Hong Kong Police and Protesters Clash Ahead of 70th Anniversary of People’s Republic of China

Hong Kong police fired blue dye from a water cannon, rounds of tear gas and a live warning shot as protesters lit fires and threw petrol bombs and bricks on Sunday in clashes ahead of the 70th anniversary of the People’s Republic of China.

Despite organizers not requesting permission from authorities, thousands of protesters marched in the 17th consecutive weekend of unrest. Hong Kong’s Hospital Authority said 48 people were admitted for treatment, including one person in critical condition.

Police (R) spray a press pack with pepper spray during clashes with protesters following an unsanctioned march through Hong Kong on September 29, 2019. (Photo by ISAAC LAWRENCE/AFP/Getty Images)

The latest round of violence came two days before October 1, when Beijing will be hoping to project an image of national strength and unity with a military parade through the city to mark 70 years since the founding of the People’s Republic of China. Hong Kong leader Carrie Lam travels to Beijing on Monday to take part in the celebrations.

Although Sunday’s Causeway Bay march drew thousands of peaceful protesters of all ages, it took an aggressive turn. Police and protesters clashed in the afternoon, with demonstrators throwing bricks and petrol bombs, blocking roads and setting fires at multiple locations on Hong Kong Island.

Police fired tear gas, pepper spray, rubber bullets and bean bag rounds. Officers also used a water cannon equipped with blue dye — aimed at staining protesters to make them easier to identify later — to clear people from around the Hong Kong government headquarters, an area that has often been a target during the demonstrations.

An officer also fired one warning shot into the air on Sunday evening. “Some police officers were surrounded and attacked by a large group of violent protesters,” police said in a statement. “With their lives under serious threat, an officer fired one warning shot into the sky to protect their own safety.”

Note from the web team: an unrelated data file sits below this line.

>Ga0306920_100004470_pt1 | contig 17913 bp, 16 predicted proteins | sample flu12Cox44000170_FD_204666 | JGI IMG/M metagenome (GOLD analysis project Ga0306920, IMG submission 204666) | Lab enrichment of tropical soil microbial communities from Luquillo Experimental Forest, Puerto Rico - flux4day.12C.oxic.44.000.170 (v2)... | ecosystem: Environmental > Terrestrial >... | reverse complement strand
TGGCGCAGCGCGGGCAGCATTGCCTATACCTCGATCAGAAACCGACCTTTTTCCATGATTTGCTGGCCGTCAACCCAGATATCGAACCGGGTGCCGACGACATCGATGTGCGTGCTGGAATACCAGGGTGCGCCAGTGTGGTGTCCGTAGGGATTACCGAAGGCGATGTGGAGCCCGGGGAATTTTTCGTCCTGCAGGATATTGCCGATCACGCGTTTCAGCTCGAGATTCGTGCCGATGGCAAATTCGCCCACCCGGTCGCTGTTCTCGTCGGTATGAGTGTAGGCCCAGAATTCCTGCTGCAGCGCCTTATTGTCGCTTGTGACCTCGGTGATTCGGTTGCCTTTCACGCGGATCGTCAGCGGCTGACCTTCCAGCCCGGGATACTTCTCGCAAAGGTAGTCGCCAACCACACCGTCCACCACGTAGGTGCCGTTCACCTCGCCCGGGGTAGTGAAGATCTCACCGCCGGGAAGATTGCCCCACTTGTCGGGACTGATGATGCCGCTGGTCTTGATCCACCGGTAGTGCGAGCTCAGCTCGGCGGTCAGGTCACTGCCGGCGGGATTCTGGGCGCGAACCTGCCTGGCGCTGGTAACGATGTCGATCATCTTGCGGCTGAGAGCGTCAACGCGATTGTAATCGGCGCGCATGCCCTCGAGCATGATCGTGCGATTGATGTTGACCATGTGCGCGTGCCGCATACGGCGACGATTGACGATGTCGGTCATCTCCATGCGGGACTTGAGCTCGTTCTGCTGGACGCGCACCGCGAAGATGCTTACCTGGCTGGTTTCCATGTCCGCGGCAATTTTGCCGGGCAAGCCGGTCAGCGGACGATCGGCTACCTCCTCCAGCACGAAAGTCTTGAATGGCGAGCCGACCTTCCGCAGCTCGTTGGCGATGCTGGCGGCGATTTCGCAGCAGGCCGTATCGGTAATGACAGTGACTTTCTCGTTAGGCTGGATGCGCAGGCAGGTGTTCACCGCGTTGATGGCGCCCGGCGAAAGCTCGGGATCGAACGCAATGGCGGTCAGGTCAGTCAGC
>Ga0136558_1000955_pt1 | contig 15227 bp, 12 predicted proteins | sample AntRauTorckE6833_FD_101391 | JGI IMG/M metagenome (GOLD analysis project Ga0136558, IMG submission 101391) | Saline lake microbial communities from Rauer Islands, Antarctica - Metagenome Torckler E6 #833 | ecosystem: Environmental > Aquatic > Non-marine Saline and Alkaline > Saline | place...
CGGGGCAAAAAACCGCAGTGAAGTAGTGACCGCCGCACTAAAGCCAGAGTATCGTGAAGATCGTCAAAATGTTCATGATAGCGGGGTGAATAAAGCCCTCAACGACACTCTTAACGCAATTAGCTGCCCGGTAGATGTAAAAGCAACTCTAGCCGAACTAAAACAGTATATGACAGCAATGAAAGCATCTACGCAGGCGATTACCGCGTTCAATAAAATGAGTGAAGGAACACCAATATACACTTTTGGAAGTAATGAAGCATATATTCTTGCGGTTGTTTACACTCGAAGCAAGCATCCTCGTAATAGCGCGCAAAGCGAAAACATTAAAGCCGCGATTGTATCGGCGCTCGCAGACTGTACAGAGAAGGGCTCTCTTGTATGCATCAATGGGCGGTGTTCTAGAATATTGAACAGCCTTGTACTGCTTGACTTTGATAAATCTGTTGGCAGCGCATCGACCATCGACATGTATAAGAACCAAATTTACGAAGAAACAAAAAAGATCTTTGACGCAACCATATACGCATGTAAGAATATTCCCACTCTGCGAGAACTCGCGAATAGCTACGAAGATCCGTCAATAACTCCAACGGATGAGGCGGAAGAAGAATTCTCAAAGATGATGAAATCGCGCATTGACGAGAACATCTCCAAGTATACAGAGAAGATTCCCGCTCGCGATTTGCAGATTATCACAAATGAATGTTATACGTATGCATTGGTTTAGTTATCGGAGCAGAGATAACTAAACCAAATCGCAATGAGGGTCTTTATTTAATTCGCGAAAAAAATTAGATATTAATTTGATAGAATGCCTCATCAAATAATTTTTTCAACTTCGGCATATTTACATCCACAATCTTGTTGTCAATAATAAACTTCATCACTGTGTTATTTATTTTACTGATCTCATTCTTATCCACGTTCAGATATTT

Protesters are seen in tear gas during clashes with police following an unsanctioned march through Hong Kong on September 29, 2019. (Photo by ISAAC LAWRENCE/AFP/Getty Images)

It came after protesters gathered on Saturday to mark five years since the start of the pro-democracy Umbrella Movement that brought parts of the city to a standstill for 79 days in 2014. Saturday’s demonstrations also featured protesters throwing bricks and petrol bombs at the government buildings, and police using water cannons on the activists.

The protests, initially over a now-withdrawn extradition bill to mainland China, have grown more violent as the weeks have pushed on, with police on Friday announcing that 1,578 people had been arrested in total. The protests have evolved to include five demands, including universal suffrage. Hong Kong presently only has partial democracy, and only 1,200 people vote for the city’s leader.

In a statement released Saturday, a government spokesman said the concept of “one person, one vote” was enshrined in Hong Kong’s mini-constitution, the Basic Law, and the government would take steps towards developing it.

When Lam withdrew the controversial extradition bill earlier this month, she said universal suffrage was the “ultimate aim” of the Basic Law.

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